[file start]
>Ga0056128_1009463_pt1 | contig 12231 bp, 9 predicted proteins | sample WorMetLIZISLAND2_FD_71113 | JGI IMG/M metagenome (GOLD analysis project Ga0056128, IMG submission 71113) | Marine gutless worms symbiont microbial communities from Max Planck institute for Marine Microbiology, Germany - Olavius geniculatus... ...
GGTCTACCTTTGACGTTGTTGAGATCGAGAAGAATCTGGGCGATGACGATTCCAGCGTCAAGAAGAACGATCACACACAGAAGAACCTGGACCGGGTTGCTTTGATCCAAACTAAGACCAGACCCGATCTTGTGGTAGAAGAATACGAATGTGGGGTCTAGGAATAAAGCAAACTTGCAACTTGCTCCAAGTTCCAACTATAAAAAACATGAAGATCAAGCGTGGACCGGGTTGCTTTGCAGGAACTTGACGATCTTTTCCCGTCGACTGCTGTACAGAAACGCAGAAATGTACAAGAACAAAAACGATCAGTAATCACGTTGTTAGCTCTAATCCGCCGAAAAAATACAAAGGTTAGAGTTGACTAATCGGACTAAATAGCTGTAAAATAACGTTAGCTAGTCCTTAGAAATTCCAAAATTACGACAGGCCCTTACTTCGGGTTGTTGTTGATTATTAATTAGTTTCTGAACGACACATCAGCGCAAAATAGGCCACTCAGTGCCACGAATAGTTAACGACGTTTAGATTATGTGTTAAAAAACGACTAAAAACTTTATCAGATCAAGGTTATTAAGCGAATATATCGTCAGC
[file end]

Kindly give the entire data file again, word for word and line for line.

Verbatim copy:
>Ga0056128_1009463_pt1 | contig 12231 bp, 9 predicted proteins | sample WorMetLIZISLAND2_FD_71113 | JGI IMG/M metagenome (GOLD analysis project Ga0056128, IMG submission 71113) | Marine gutless worms symbiont microbial communities from Max Planck institute for Marine Microbiology, Germany - Olavius geniculatus... ...
GGTCTACCTTTGACGTTGTTGAGATCGAGAAGAATCTGGGCGATGACGATTCCAGCGTCAAGAAGAACGATCACACACAGAAGAACCTGGACCGGGTTGCTTTGATCCAAACTAAGACCAGACCCGATCTTGTGGTAGAAGAATACGAATGTGGGGTCTAGGAATAAAGCAAACTTGCAACTTGCTCCAAGTTCCAACTATAAAAAACATGAAGATCAAGCGTGGACCGGGTTGCTTTGCAGGAACTTGACGATCTTTTCCCGTCGACTGCTGTACAGAAACGCAGAAATGTACAAGAACAAAAACGATCAGTAATCACGTTGTTAGCTCTAATCCGCCGAAAAAATACAAAGGTTAGAGTTGACTAATCGGACTAAATAGCTGTAAAATAACGTTAGCTAGTCCTTAGAAATTCCAAAATTACGACAGGCCCTTACTTCGGGTTGTTGTTGATTATTAATTAGTTTCTGAACGACACATCAGCGCAAAATAGGCCACTCAGTGCCACGAATAGTTAACGACGTTTAGATTATGTGTTAAAAAACGACTAAAAACTTTATCAGATCAAGGTTATTAAGCGAATATATCGTCAGC